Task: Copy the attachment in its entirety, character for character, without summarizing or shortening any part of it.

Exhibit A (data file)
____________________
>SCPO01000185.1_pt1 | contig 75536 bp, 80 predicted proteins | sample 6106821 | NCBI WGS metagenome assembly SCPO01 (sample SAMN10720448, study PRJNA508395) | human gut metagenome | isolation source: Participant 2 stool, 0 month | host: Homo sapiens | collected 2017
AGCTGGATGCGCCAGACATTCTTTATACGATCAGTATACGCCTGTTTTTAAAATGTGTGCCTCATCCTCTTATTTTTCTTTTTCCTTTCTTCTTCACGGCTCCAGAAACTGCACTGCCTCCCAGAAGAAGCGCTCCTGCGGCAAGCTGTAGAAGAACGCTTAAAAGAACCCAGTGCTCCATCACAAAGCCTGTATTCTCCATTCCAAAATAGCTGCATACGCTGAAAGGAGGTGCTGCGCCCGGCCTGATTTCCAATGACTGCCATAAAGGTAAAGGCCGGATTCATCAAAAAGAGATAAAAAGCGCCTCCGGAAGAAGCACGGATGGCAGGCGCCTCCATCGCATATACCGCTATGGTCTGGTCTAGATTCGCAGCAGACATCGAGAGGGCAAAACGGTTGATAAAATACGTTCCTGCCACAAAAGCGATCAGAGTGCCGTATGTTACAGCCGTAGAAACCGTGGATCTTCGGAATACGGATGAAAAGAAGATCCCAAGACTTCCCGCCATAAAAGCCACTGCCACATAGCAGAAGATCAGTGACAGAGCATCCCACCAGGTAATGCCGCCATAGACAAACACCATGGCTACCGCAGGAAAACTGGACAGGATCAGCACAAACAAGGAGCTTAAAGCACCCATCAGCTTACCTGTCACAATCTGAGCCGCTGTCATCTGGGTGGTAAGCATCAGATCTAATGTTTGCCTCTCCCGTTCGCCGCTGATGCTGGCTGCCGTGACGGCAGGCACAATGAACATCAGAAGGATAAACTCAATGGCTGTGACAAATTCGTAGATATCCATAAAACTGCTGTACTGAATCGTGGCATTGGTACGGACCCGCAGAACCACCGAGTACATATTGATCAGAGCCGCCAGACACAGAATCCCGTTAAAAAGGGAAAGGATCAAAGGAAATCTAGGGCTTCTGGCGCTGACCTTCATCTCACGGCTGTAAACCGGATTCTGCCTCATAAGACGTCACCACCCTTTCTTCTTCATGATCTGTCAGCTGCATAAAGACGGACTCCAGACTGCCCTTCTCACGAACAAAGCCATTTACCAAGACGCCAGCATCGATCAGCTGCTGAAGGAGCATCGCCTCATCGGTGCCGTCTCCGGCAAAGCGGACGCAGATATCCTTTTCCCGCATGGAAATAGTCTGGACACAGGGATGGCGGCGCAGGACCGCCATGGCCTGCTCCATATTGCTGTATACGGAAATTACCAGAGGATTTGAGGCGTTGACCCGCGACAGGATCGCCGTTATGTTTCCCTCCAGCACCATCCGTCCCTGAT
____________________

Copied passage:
>SCPO01000185.1_pt1 | contig 75536 bp, 80 predicted proteins | sample 6106821 | NCBI WGS metagenome assembly SCPO01 (sample SAMN10720448, study PRJNA508395) | human gut metagenome | isolation source: Participant 2 stool, 0 month | host: Homo sapiens | collected 2017
AGCTGGATGCGCCAGACATTCTTTATACGATCAGTATACGCCTGTTTTTAAAATGTGTGCCTCATCCTCTTATTTTTCTTTTTCCTTTCTTCTTCACGGCTCCAGAAACTGCACTGCCTCCCAGAAGAAGCGCTCCTGCGGCAAGCTGTAGAAGAACGCTTAAAAGAACCCAGTGCTCCATCACAAAGCCTGTATTCTCCATTCCAAAATAGCTGCATACGCTGAAAGGAGGTGCTGCGCCCGGCCTGATTTCCAATGACTGCCATAAAGGTAAAGGCCGGATTCATCAAAAAGAGATAAAAAGCGCCTCCGGAAGAAGCACGGATGGCAGGCGCCTCCATCGCATATACCGCTATGGTCTGGTCTAGATTCGCAGCAGACATCGAGAGGGCAAAACGGTTGATAAAATACGTTCCTGCCACAAAAGCGATCAGAGTGCCGTATGTTACAGCCGTAGAAACCGTGGATCTTCGGAATACGGATGAAAAGAAGATCCCAAGACTTCCCGCCATAAAAGCCACTGCCACATAGCAGAAGATCAGTGACAGAGCATCCCACCAGGTAATGCCGCCATAGACAAACACCATGGCTACCGCAGGAAAACTGGACAGGATCAGCACAAACAAGGAGCTTAAAGCACCCATCAGCTTACCTGTCACAATCTGAGCCGCTGTCATCTGGGTGGTAAGCATCAGATCTAATGTTTGCCTCTCCCGTTCGCCGCTGATGCTGGCTGCCGTGACGGCAGGCACAATGAACATCAGAAGGATAAACTCAATGGCTGTGACAAATTCGTAGATATCCATAAAACTGCTGTACTGAATCGTGGCATTGGTACGGACCCGCAGAACCACCGAGTACATATTGATCAGAGCCGCCAGACACAGAATCCCGTTAAAAAGGGAAAGGATCAAAGGAAATCTAGGGCTTCTGGCGCTGACCTTCATCTCACGGCTGTAAACCGGATTCTGCCTCATAAGACGTCACCACCCTTTCTTCTTCATGATCTGTCAGCTGCATAAAGACGGACTCCAGACTGCCCTTCTCACGAACAAAGCCATTTACCAAGACGCCAGCATCGATCAGCTGCTGAAGGAGCATCGCCTCATCGGTGCCGTCTCCGGCAAAGCGGACGCAGATATCCTTTTCCCGCATGGAAATAGTCTGGACACAGGGATGGCGGCGCAGGACCGCCATGGCCTGCTCCATATTGCTGTATACGGAAATTACCAGAGGATTTGAGGCGTTGACCCGCGACAGGATCGCCGTTATGTTTCCCTCCAGCACCATCCGTCCCTGAT